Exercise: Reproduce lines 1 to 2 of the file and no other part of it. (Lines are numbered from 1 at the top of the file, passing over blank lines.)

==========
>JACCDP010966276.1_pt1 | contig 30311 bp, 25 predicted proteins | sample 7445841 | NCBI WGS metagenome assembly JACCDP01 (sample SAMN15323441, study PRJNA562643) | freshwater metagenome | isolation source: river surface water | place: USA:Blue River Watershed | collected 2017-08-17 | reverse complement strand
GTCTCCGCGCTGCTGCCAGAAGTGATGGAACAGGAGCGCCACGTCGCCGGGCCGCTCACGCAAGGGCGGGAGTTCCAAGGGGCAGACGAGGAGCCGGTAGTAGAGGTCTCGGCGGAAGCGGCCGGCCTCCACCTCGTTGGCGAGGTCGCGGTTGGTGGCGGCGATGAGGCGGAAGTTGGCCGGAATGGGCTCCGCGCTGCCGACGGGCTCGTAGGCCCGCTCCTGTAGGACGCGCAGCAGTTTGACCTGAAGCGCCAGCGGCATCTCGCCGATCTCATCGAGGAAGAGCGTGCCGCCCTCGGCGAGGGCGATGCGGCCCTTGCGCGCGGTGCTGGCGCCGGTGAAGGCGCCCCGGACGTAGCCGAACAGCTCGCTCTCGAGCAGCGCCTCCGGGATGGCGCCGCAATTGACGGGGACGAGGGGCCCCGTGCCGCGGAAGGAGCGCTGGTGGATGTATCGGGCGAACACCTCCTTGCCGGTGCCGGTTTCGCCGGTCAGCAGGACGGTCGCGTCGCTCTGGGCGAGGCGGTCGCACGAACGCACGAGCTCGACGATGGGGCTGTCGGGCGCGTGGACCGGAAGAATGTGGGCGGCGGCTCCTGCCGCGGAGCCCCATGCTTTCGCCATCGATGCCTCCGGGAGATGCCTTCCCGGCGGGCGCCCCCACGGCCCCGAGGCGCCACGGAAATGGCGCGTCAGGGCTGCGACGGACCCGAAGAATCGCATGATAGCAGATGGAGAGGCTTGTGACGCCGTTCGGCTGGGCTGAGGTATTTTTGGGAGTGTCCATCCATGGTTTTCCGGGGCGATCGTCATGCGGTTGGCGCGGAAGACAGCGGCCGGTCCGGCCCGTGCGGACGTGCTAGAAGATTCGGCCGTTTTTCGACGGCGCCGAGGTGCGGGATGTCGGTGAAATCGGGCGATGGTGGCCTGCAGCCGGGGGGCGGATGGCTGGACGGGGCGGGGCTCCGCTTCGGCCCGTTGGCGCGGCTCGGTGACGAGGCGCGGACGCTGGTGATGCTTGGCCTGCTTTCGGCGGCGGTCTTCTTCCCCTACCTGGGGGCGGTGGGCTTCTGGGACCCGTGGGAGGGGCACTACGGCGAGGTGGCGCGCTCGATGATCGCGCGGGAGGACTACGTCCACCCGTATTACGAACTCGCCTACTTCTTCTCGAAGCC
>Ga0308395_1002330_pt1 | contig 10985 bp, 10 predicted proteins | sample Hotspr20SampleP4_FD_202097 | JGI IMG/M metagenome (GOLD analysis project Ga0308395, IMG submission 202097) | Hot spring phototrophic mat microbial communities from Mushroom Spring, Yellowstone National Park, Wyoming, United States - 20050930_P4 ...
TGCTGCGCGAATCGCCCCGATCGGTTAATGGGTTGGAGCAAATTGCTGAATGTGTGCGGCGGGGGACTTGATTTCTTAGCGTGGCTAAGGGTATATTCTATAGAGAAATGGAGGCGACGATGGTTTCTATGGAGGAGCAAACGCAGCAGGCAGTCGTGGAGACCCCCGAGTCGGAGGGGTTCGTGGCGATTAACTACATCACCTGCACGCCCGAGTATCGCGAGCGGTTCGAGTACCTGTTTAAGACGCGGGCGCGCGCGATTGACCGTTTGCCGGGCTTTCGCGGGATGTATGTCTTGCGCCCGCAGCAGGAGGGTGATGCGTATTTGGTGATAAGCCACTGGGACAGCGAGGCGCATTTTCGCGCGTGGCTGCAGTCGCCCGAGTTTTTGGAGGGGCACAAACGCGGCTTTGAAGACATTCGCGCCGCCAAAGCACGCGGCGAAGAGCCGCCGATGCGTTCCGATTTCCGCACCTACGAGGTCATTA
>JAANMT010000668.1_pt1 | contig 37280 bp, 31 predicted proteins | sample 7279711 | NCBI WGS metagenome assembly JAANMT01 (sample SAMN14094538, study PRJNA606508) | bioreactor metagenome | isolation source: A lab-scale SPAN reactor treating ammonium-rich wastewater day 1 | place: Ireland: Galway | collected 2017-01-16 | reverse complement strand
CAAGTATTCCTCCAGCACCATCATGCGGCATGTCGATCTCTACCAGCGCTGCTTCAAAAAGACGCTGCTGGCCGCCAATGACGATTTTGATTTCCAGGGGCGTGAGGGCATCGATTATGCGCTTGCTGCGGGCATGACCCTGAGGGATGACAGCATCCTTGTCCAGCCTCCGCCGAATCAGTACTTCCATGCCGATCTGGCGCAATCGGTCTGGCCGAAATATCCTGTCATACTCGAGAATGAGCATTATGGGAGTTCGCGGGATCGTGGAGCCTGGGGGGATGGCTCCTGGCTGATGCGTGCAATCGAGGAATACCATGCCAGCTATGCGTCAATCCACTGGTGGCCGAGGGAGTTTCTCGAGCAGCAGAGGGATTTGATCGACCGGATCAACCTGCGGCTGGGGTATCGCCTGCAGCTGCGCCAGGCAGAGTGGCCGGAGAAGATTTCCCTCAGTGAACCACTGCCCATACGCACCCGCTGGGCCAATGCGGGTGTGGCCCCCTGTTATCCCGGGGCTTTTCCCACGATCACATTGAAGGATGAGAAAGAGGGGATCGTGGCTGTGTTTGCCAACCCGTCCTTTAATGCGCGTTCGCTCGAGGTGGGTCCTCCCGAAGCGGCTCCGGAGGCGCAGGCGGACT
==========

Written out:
>JACCDP010966276.1_pt1 | contig 30311 bp, 25 predicted proteins | sample 7445841 | NCBI WGS metagenome assembly JACCDP01 (sample SAMN15323441, study PRJNA562643) | freshwater metagenome | isolation source: river surface water | place: USA:Blue River Watershed | collected 2017-08-17 | reverse complement strand
GTCTCCGCGCTGCTGCCAGAAGTGATGGAACAGGAGCGCCACGTCGCCGGGCCGCTCACGCAAGGGCGGGAGTTCCAAGGGGCAGACGAGGAGCCGGTAGTAGAGGTCTCGGCGGAAGCGGCCGGCCTCCACCTCGTTGGCGAGGTCGCGGTTGGTGGCGGCGATGAGGCGGAAGTTGGCCGGAATGGGCTCCGCGCTGCCGACGGGCTCGTAGGCCCGCTCCTGTAGGACGCGCAGCAGTTTGACCTGAAGCGCCAGCGGCATCTCGCCGATCTCATCGAGGAAGAGCGTGCCGCCCTCGGCGAGGGCGATGCGGCCCTTGCGCGCGGTGCTGGCGCCGGTGAAGGCGCCCCGGACGTAGCCGAACAGCTCGCTCTCGAGCAGCGCCTCCGGGATGGCGCCGCAATTGACGGGGACGAGGGGCCCCGTGCCGCGGAAGGAGCGCTGGTGGATGTATCGGGCGAACACCTCCTTGCCGGTGCCGGTTTCGCCGGTCAGCAGGACGGTCGCGTCGCTCTGGGCGAGGCGGTCGCACGAACGCACGAGCTCGACGATGGGGCTGTCGGGCGCGTGGACCGGAAGAATGTGGGCGGCGGCTCCTGCCGCGGAGCCCCATGCTTTCGCCATCGATGCCTCCGGGAGATGCCTTCCCGGCGGGCGCCCCCACGGCCCCGAGGCGCCACGGAAATGGCGCGTCAGGGCTGCGACGGACCCGAAGAATCGCATGATAGCAGATGGAGAGGCTTGTGACGCCGTTCGGCTGGGCTGAGGTATTTTTGGGAGTGTCCATCCATGGTTTTCCGGGGCGATCGTCATGCGGTTGGCGCGGAAGACAGCGGCCGGTCCGGCCCGTGCGGACGTGCTAGAAGATTCGGCCGTTTTTCGACGGCGCCGAGGTGCGGGATGTCGGTGAAATCGGGCGATGGTGGCCTGCAGCCGGGGGGCGGATGGCTGGACGGGGCGGGGCTCCGCTTCGGCCCGTTGGCGCGGCTCGGTGACGAGGCGCGGACGCTGGTGATGCTTGGCCTGCTTTCGGCGGCGGTCTTCTTCCCCTACCTGGGGGCGGTGGGCTTCTGGGACCCGTGGGAGGGGCACTACGGCGAGGTGGCGCGCTCGATGATCGCGCGGGAGGACTACGTCCACCCGTATTACGAACTCGCCTACTTCTTCTCGAAGCC